Yoshida: Japanese gamers now open to Western releases

Uncharted and Everybody's Golf the most pre-ordered Vita games in Japan

Sony's president of worldwide studios, Shuhei Yoshida, believes that Japanese gamers are now more open to Western games.

Speaking to the European PlayStation Blog, Yoshida revealed that Everybody's Golf and Uncharted: Golden Abyss were the most pre-ordered games ahead of the Vita's Japanese launch last week.

According to Yoshida, the prominence of the US-developed Uncharted in a line-up dominated by Japanese games is indicative of a larger trend in the region.

"Japanese people traditionally have a strong local preference, particularly with the Manga style look of characters that they love," he said. "But as technology and presentation advances in games like Uncharted and Call of Duty, they are rightly seeing their quality."

The Japanese launch of the PlayStation Vita was accompanied by 24 games at a range of different price-points. Yoshida claims that this variety in software is a key focus for the Vita, and Sony developed the hardware with ease of development in mind.

"When I saw new developers coming in and getting straight to work on those systems when they had matured, I could not believe how quickly they were getting their games up and running. I have never seen anything like it before."

This also extends to dev teams of different sizes. Yoshida admitted that his personal favourite Vita game is Sound Shapes, an experimental music game almost entirely created by Everyday Shooter developer Jonathan Mak.

"I'm a fan of these small developers," Yoshida added. "The best thing is that they have experience in every part of planning, developing and releasing. It's not like they have left school and gone to work in a team of 100, only ever working on one particular aspect of their game."

"They don't follow the traditional game conventions; some of them are very vocal about trying to break those rules. They are the next generation and they will be changing the landscape of gaming long after I have retired."

Related stories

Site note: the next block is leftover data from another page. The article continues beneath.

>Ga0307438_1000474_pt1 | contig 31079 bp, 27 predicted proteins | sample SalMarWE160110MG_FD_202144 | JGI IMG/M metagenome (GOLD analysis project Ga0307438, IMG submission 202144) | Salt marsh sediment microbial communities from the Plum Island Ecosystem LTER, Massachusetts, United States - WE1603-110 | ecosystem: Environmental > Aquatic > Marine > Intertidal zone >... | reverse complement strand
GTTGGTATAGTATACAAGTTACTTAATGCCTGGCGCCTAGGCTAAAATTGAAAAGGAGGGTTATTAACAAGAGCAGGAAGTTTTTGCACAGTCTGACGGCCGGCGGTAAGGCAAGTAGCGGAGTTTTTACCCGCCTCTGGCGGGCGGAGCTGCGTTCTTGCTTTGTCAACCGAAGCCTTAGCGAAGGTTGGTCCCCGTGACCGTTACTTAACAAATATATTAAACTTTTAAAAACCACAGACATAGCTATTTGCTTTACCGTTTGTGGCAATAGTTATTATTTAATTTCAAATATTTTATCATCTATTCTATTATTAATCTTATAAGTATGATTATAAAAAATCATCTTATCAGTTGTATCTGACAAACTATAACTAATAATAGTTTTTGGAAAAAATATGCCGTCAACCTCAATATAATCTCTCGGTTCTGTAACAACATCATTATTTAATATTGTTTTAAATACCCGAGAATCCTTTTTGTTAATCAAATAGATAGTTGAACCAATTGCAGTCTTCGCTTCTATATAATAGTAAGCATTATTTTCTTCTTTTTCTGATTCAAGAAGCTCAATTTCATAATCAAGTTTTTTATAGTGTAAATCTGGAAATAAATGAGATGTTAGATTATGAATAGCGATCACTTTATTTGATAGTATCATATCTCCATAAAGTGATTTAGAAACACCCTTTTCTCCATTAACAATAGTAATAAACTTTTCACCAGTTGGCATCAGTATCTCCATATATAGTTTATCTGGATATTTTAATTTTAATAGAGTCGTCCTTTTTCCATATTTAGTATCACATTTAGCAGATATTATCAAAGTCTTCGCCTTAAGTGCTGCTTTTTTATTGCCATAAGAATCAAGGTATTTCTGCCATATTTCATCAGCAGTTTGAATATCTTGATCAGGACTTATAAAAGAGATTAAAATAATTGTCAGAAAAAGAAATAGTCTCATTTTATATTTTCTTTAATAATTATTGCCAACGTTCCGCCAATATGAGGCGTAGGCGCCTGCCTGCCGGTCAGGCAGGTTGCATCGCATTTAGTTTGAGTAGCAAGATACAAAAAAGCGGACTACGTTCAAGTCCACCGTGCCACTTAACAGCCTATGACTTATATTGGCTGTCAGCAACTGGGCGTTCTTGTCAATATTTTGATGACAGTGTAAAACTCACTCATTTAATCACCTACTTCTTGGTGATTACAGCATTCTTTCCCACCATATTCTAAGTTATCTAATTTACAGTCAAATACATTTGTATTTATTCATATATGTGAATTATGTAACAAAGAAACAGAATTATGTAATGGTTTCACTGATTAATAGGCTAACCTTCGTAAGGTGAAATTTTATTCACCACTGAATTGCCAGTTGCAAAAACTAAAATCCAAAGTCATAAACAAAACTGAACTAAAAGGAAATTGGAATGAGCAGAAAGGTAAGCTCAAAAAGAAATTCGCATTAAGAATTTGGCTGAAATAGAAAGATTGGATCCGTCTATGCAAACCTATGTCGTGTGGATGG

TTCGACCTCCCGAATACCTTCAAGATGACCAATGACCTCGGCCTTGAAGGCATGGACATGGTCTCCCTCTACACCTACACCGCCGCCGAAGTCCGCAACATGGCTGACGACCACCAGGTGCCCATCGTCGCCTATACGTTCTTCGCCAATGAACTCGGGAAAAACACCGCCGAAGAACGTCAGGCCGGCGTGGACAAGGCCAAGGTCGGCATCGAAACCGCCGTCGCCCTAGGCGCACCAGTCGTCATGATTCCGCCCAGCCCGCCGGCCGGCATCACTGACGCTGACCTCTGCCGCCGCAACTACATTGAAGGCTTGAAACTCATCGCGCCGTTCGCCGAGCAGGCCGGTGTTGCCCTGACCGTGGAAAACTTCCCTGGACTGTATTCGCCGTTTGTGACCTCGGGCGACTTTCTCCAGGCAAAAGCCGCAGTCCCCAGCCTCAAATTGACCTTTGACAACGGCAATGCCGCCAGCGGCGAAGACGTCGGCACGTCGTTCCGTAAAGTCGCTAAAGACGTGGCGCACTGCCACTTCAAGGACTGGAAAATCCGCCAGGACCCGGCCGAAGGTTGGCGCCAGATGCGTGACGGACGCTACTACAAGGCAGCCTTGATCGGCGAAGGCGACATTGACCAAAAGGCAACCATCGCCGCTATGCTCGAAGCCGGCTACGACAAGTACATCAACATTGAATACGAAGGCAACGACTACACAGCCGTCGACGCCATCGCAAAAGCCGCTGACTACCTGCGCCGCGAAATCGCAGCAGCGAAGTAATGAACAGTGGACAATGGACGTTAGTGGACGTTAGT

Horizon: Zero Dawn hits 2.6m sales

Developer Guerrilla now working on a 'story expansion'

By Christopher Dring

Vita was simply too late - Tretton

Former SCEA CEO says Sony's latest handheld was a great machine launched when few people wanted a dedicated gaming portable

By Brendan Sinclair

Latest comments (5)

Kingman Cheng Illustrator and Animator 6 years ago
Nice! Now send Hyrule Historia over to us as thanks!
0Sign inorRegisterto rate and reply
David Spender Lead Programmer 6 years ago
@ Kingman

For real. I was hoping the headline read "Western gamers now open to Japanese releases". I was just looking through the Japanese release list for PSP and I'm just shocked at the crazy number of releases.

Speaking more generally, why region code? Why not just throw an English sub/text option in the game and get some extra sales with imports? No wonder why Google/Apple don't want the ESRB in on their apps - yet another thing that makes the globalization of software more difficult.

I'd love to see localization upended. Just as Japanese are saying that they don't mind a game whose culture/art is primarily western, I would like to see America be more accepting of Japanese culture/art references in games without a complete rip/tear being done for localization. Wonder if this will ever happen. It seems like it is.... slowly.
0Sign inorRegisterto rate and reply
David Radd Senior Editor, IndustryGamers6 years ago
This has been a long time coming. I think that games will be better when people in Japan more openly accept and play games from the West and vice-versa.

@ David Spender

What you're asking for would necessitate an English translation of everything in a game, not a trivial task, for what might be a very small market for exporting the game oversees. BTW, the reason why games don't release without an English language option in the U.S. is because of Walmart - they necessitate that there be an English voice option or else they won't stock the game, movie or whatever. Localization is another tricky issue, but making games reference Japanese culture (assuming it isn't something that is explicitly from Japanese history that Westerns enjoy) the more you leave that stuff in, the more a game becomes a niche product.
0Sign inorRegisterto rate and reply
Show all comments (5)
Greg Wilcox Creator, Destroy All Fanboys! 6 years ago
Atlus USA did an EXCELLENT piece on localization over on their official forums. It's a must-read and clears up a good chunk of the misconceptions some have about the "just stick English in it and release it!" mentality. Go look it up, as I don't have the link.
0Sign inorRegisterto rate and reply
Lastly, there are regional licensing issues to consider.

For those that dare and win, look at Namco Bandai's fortuitous land grab of Dark Souls by Form Software, traditionally the remit of partnership with SCE.

Catch it, Localize it, Win it!
0Sign inorRegisterto rate and reply

Sign in to contribute

Need an account? Register now.